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Wednesday, 23 December 2015

PhD Coursework Seminars with Professor Gil Stein

PhD Coursework Seminars with Professor Gil Stein
Dean Hallett


One concern of Classics and Archaeology postgraduates in the past has been the lack of discipline relevant coursework available for us to undertake toward completing our coursework component. This year we were tremendously fortunate to have two advanced archaeology intensive subjects taught by Professor Gil Stein, Director of the Chicago Oriental Institute. The two intensive subjects ran back to back over September. Admittedly, few of us needed to undertake the subjects for our course credit requirement, however with such a great opportunity, a group of us actively participated in the class readings, presentations and discussions.

 
The first of these two intensive subjects was called “Centralisation and Control in Antiquity” with a particular focus on early Mesopotamian city-states. The subject was about critically examining ancient states and the archaeological, textual and iconographical evidence for their claims to centralised power and authority. This involved a further analysis of states, models of state origins and organization and applying this to interpreting early urbanism, trade, bureaucracy and kingship. A main theme was investigating the inherent tensions between centripetal forces pulling a state to greater centralisation and the various centrifugal forces diverging and pushing against centralization. The result: a working, fluctuating compromise that is a state society. Some of these concepts were familiar ground for us, others new and intriguing. What Professor Stein did was teach in such a way that really illuminated such ideas, pulled them apart critically in light of his own fieldwork in Syria (including Raqqa) and Iraq and left us well equipped to make our own conclusions.
 

The second subject was called “Inter-Regional Interaction in Antiquity” within and between different regions or zones in the ancient Near East. Politically and economically when early states or empires encountered other less complex states or “chiefdoms”/“incipient complex societies” a range of interactions could take place. This subject explored the different kinds of interactions that could take place through a range of hierarchical and non-hierarchical models of cultural contact and their archaeological theory applications. These included world systems theory, colonialism, acculturation, hybridity, interaction spheres and trade diasporas. This subject built on the knowledge and skills that we had been developing in the first subject and took applying them to the next level, by examining the interactions between different kinds of societies and between different regions such as Mesopotamia, Anatolia, the Caucasus, the Central Asian Steppe and the Iranian Plateau. Professor Stein’s vast knowledge, experience of working in Iran and Afghanistan, and sense of humour helped us all to put these ideas in perspective and provided new approaches that we could all apply to our own research projects.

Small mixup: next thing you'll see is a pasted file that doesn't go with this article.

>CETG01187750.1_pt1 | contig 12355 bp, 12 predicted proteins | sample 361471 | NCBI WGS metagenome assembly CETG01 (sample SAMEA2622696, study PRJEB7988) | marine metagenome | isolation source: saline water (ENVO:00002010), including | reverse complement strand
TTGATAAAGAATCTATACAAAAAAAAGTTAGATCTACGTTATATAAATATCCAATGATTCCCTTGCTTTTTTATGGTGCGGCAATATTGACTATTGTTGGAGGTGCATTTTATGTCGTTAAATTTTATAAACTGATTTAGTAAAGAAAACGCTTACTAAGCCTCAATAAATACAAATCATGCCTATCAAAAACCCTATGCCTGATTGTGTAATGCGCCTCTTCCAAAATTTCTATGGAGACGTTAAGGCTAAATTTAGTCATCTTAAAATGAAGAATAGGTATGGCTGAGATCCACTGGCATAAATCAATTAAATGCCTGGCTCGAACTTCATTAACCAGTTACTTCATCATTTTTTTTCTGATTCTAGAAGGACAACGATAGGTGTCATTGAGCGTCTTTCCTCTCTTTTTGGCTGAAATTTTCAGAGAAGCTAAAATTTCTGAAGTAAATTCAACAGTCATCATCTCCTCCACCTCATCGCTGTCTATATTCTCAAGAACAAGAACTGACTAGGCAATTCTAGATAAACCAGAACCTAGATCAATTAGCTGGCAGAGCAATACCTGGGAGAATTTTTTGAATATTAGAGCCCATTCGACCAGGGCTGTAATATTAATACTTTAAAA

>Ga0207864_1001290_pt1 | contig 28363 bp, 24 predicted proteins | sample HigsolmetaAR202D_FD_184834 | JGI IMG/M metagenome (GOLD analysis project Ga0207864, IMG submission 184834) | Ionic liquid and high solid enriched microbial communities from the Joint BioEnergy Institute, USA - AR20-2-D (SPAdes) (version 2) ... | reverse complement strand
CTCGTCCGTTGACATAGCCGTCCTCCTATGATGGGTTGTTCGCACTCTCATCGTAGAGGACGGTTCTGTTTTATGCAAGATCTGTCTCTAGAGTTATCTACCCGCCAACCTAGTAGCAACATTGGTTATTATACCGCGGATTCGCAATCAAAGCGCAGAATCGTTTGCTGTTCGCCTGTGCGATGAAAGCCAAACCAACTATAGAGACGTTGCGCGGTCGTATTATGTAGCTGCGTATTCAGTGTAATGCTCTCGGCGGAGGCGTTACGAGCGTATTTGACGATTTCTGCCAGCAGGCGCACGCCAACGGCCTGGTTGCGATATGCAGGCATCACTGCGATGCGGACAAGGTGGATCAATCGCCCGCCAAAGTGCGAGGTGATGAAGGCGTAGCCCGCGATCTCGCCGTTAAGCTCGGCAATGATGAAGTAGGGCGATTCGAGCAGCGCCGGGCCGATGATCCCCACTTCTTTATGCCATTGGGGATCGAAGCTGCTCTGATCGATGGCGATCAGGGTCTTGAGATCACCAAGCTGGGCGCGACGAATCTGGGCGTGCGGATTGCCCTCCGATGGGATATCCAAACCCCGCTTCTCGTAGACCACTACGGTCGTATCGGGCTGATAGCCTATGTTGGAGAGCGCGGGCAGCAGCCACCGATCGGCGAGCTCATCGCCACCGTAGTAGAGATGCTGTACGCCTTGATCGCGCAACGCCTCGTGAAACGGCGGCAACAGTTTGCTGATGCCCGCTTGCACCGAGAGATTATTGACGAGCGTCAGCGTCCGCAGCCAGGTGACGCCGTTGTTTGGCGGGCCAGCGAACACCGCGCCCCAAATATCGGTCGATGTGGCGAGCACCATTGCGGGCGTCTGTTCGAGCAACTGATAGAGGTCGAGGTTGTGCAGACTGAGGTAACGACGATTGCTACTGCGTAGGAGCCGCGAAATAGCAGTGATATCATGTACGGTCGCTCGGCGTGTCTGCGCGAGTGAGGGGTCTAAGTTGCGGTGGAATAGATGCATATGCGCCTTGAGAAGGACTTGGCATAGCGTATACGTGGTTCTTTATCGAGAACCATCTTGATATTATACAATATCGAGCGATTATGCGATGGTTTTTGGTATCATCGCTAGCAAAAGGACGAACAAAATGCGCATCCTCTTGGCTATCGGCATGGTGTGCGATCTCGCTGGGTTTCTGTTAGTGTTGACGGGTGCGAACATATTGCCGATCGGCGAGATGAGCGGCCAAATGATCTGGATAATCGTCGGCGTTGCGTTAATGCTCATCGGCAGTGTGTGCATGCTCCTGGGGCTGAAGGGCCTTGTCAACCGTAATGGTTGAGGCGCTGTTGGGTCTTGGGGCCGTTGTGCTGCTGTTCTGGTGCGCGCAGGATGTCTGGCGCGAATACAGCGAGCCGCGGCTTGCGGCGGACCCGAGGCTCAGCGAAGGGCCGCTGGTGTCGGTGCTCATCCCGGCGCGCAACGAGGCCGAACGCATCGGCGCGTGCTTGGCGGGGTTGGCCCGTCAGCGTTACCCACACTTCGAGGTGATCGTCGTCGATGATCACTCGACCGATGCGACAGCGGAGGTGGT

While he was at the University of Melbourne, Professor Stein also kindly gave a couple of other lectures. As part of our department’s popular Ancient World Seminar Series, he gave the lecture “Persian Personae: Material Culture, Ethnicity and Elite Identity in the Achaemenid Tombs from Hacinebi Turkey” to an interested audience of staff and students. He also gave a public lecture “Sweet Honey in the Rocks: Honey, Bees and Beekeeping in the Ancient Near East” as the 2015 Marion Adams Memorial Lecture. This really was a phenomenal lecture on the often overlooked, fascinating world of bees, ancient apiary, and honey in all its properties and applications. As an avid bee-keeper himself (even looking at a new Australian bee hive design while here), Professor Stein could share a lot of hands-on experience in addition to research and enthusiasm. The packed public theatre buzzed with excitement and applause afterward!



Scene from the Tomb of Rekhmire (18th Dynasty) showing the gathering of honey from ancient Egyptian beehives.



Our group also took Professor Stein, and his wife, on an expedition across the Carlton Gardens to have an Australian pub meal. This provided a lot of casual discussion where we were all able to discuss our interests, swap stories, share a laugh and attempt to explain some Australianisms.

 
We want to again thank Professor Stein and his wife for coming to our university and spending so much time with the postgraduate group. We hope they had an exceptional experience and enjoyed the gift made on behalf of the group, a bottle of mead (honey-wine). I believe we all learnt a lot over that month and we are grateful to have had this opportunity.

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